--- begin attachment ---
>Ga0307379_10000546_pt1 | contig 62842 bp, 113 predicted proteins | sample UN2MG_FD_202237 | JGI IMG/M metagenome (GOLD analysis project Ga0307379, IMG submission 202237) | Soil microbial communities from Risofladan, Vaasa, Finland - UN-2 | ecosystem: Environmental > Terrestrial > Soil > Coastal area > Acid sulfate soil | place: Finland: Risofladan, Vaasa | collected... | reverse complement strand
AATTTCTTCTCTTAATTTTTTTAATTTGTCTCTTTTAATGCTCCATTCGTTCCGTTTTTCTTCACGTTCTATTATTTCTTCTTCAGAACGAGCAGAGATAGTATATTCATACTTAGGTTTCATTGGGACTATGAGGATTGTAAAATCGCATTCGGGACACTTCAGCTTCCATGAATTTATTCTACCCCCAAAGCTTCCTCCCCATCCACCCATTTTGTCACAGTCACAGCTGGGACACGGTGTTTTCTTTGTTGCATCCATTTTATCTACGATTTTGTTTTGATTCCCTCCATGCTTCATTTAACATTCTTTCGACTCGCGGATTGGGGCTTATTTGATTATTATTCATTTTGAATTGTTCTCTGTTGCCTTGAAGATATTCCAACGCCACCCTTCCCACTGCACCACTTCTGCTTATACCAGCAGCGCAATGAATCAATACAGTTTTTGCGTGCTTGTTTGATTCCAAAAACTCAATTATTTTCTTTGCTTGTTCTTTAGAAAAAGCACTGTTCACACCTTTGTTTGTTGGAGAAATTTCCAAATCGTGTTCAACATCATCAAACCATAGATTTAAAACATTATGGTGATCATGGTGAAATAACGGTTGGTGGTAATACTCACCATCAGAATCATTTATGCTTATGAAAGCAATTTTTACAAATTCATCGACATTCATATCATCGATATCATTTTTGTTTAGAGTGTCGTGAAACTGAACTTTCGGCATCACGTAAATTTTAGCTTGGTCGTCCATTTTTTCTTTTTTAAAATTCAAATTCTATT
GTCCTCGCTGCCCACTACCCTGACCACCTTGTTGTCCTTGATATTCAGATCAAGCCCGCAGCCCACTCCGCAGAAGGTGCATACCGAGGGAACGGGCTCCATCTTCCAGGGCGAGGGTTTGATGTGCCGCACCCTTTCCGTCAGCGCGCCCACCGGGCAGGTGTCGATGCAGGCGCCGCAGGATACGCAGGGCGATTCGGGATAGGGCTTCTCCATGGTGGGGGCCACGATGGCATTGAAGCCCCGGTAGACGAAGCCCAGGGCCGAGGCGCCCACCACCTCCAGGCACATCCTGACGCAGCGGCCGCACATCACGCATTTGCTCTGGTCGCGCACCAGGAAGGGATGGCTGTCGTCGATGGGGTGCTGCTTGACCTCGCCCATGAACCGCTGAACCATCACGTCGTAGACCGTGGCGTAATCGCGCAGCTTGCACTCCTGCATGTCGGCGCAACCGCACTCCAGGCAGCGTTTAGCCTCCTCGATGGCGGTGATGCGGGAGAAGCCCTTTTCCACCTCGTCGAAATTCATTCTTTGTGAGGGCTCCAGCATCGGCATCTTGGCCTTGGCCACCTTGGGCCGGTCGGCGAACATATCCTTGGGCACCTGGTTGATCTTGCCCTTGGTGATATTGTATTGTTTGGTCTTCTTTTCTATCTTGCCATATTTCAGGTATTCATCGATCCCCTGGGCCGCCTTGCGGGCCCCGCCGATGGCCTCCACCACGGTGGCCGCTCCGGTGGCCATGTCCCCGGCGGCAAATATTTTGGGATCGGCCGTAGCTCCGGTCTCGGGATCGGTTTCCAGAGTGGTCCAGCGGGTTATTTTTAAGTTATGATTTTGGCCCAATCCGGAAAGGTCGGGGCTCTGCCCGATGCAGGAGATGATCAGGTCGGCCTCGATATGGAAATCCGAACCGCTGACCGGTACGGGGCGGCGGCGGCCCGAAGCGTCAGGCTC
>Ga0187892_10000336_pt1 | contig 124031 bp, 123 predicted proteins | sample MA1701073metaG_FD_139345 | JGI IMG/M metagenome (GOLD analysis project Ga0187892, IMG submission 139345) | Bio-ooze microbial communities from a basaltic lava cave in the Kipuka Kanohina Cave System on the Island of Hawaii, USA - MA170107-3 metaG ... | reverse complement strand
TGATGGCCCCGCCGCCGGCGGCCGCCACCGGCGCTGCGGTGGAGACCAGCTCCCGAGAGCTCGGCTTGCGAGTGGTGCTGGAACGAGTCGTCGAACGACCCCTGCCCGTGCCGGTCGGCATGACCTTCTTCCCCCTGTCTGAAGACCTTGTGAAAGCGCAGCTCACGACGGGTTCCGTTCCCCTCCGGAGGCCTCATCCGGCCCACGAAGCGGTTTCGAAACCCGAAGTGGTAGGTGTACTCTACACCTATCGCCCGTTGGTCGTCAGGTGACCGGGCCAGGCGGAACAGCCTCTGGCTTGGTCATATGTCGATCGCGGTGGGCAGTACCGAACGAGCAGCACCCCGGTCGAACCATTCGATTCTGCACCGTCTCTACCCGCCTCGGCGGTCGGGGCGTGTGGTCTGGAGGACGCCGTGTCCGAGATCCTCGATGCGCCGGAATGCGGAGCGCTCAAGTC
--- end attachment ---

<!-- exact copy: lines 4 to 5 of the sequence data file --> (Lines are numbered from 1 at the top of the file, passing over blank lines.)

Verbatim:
>Ga0187892_10000336_pt1 | contig 124031 bp, 123 predicted proteins | sample MA1701073metaG_FD_139345 | JGI IMG/M metagenome (GOLD analysis project Ga0187892, IMG submission 139345) | Bio-ooze microbial communities from a basaltic lava cave in the Kipuka Kanohina Cave System on the Island of Hawaii, USA - MA170107-3 metaG ... | reverse complement strand
TGATGGCCCCGCCGCCGGCGGCCGCCACCGGCGCTGCGGTGGAGACCAGCTCCCGAGAGCTCGGCTTGCGAGTGGTGCTGGAACGAGTCGTCGAACGACCCCTGCCCGTGCCGGTCGGCATGACCTTCTTCCCCCTGTCTGAAGACCTTGTGAAAGCGCAGCTCACGACGGGTTCCGTTCCCCTCCGGAGGCCTCATCCGGCCCACGAAGCGGTTTCGAAACCCGAAGTGGTAGGTGTACTCTACACCTATCGCCCGTTGGTCGTCAGGTGACCGGGCCAGGCGGAACAGCCTCTGGCTTGGTCATATGTCGATCGCGGTGGGCAGTACCGAACGAGCAGCACCCCGGTCGAACCATTCGATTCTGCACCGTCTCTACCCGCCTCGGCGGTCGGGGCGTGTGGTCTGGAGGACGCCGTGTCCGAGATCCTCGATGCGCCGGAATGCGGAGCGCTCAAGTC